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KWAZULU-Natal, on the opposite side of southern Africa from Namibia, has some connections with that country: Swapo Road in Durban North renamed after that country’s ruling party and an informal settlement, called Namibia, adjacent to one called Angola, at Mariannhill.
And there’s the connection through many Durban men having become familiar with places such as Eenhana, Ondangwa, Ogongo and Ombalantu in the far north of Namibia during their conscript days.
Goings-on up there were under-reported and South African spin had the upper hand of the distribution of information, prompting Windhoek journalist Gwen Lister to start The Namibian newspaper.
She survived arrests, once being thrown into detention while pregnant, and attacks by the South African security establishment for her sympathetic stance with Swapo, the enemy the South African conscripts fought during the “Border War”.
Later, she faced an advertising boycott from the post-independence government once Swapo was in power.
Now, she has just come out with her memoir titled Comrade Editor.
Referring to the SA conscripts, Lister told the Independent on Saturday in an interview from Windhoek: “Most of these young men thought they were doing their patriotic duty keeping communism at bay, and many – who I’ve spoken to over the years – have learnt with hindsight that this was not a real threat at any point.
“The whole aim was to prevent a Swapo government, which the South African government saw as a tool of the Soviets, from coming to power in then-South West Africa,” said Lister.
“Only a few of us realised at the time that SA wanted to control SWA for as long as was possible which was why they tried to impose a unilateral declaration of independence and install what Swapo would have called a ‘puppet’ government to do their bidding, and to protect their economic interests in the UN-mandated colony.
“The (primarily white) youth were successfully propagandised and brainwashed into keeping an internationally acceptable settlement at bay until the battle of Cuito Cuanavale, among other geopolitical events, turned the tide of war against the apartheid government.”
Lister endured numerous searches on her home and office, arrests, a campaign to ridicule her and, in 1988, a fire bomb attack on her offices.
The blast did not affect production.
The next scheduled edition of The Namibian nonetheless hit the streets.
In spite of the newspaper being sympathetic to Swapo, she firmly insists she has always been independent-minded.
“I’ve never subscribed to any political party or ideology, although Swapo and the newspaper found themselves allies in the Struggle to end colonial rule and give Namibians the opportunity to carve out their own destiny.
“I’ve always been independent-minded, and although some would dispute that, it is the truth.”
Asked whether, if she was fresh out of varsity now, would she have done things differently, she answered, “no”.
“Because I believe that good journalism, and advocacy or activist journalism as ours in the 1970s and 1980s would have been more aptly described, can make a difference.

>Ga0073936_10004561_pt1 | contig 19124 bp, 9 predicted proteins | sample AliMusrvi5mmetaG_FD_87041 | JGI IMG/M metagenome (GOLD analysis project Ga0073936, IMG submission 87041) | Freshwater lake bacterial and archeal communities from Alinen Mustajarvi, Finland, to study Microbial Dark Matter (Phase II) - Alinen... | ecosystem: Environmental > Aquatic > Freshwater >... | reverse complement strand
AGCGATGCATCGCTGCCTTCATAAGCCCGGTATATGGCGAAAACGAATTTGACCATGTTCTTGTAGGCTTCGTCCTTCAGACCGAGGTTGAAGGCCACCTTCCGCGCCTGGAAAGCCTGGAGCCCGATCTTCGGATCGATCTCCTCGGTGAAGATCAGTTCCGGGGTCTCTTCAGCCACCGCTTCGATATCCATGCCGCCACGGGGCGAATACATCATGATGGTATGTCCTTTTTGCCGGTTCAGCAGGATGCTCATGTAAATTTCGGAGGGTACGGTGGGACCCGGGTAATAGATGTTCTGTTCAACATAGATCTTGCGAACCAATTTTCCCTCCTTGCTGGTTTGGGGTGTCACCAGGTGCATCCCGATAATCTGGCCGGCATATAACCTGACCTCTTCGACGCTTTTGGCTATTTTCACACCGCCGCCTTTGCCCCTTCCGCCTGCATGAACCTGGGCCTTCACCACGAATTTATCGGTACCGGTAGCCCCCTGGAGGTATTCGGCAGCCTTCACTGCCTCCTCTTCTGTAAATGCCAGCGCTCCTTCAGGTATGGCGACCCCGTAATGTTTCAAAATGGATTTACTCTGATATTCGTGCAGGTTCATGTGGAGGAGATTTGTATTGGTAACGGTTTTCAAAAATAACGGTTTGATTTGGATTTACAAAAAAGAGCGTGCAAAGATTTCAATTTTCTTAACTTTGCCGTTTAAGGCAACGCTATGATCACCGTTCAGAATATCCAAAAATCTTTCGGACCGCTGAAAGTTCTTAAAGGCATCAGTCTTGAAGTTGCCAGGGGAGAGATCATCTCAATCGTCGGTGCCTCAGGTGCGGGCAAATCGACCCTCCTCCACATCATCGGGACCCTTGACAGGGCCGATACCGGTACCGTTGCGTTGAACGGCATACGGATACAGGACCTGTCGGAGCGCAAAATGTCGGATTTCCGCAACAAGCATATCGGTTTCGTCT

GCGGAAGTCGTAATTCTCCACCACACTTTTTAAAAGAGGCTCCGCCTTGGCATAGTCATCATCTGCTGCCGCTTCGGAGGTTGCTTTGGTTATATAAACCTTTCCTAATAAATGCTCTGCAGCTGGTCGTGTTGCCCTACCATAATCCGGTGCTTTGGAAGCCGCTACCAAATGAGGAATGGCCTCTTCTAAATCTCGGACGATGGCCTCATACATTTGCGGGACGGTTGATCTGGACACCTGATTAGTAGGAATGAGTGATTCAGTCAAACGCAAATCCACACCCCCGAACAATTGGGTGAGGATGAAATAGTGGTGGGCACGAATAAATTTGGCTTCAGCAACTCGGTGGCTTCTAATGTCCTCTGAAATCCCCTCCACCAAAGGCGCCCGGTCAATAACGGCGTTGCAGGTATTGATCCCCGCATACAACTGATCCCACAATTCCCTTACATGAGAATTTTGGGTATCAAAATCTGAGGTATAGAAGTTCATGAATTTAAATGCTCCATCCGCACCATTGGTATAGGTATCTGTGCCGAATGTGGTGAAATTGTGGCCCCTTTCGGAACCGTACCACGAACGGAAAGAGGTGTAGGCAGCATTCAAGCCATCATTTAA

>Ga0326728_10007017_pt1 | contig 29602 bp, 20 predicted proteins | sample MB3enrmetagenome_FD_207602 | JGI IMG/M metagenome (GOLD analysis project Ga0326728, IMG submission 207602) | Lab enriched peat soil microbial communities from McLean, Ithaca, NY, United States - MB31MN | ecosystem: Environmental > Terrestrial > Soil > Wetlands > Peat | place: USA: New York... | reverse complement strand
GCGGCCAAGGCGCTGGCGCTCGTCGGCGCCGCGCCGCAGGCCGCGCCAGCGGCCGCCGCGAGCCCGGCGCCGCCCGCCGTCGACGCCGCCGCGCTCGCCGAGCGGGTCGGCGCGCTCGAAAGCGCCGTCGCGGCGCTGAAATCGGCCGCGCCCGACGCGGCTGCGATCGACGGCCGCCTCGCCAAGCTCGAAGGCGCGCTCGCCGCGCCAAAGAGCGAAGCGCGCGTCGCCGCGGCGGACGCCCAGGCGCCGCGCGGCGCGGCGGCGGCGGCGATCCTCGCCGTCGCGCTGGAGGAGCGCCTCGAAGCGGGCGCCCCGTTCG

“Most real journalists, wherever they are in the world, are those who are doing what they do in the public service and for the greater good, and we have manifold examples around the globe of many, especially those working under draconian governments, who have paid the ultimate price for trying to inform their communities to the best of their ability by speaking truth to power and trying to bring about societal change by shining a light into the darkness.”
Lister said, in Namibia, traditional journalism in newspaper form is at a critical crossroads for a number of reasons, the battle for sustainability being one of them, the exodus online another.
“But I remain hopeful that those who take the fight forward will look at innovative ways to get closer to their communities by giving them news they can use, and if possible, dissuade people from the increasing appetite for disinformation and click bait, by helping them realise that access to good information is critical in their own life choices and empowerment as citizens participating to the fullest in their own development.”
Meanwhile, activist journalism still has its place on the continent, she believes.
“It remains a necessary campaign everywhere today.
“Probably mostly in undemocratic countries, but not only.”
Africa’s democracies are fragile, she said.
“I have always said that press freedom is a battle that will never fully be won and constant vigilance is required, even in countries such as Namibia which presently tops the Reporters sans Frontieres Africa rankings.
“I continue to believe that high-quality, ethical and investigative journalism can and will make a huge difference in the world.”
With independence on March 22, 1990, it was far from “mission accomplished” for Lister.
A decade later, The Namibian felt the pinch of toeing an independent line with the new Swapo government banning government advertising in the publication.
It was later restored in what Lister described in her book as “a birthday present” on the newspaper’s 26th anniversary.
The year after independence the right wing remained a threat.
The office of The Namibian suffered a second bombing in 1991.
History repeated itself as Lister did not allow it to stop production and set out bringing out the next issue on schedule.
The charred, burned scar it left on the wall was framed as a memory to the incident.
“It looked like art,” remarked Donna Collins, a member of the Namibian media fraternity who originally hails from KZN.
- Comrade Editor, published by Tafelberg, retails for R330.
The Independent on Saturday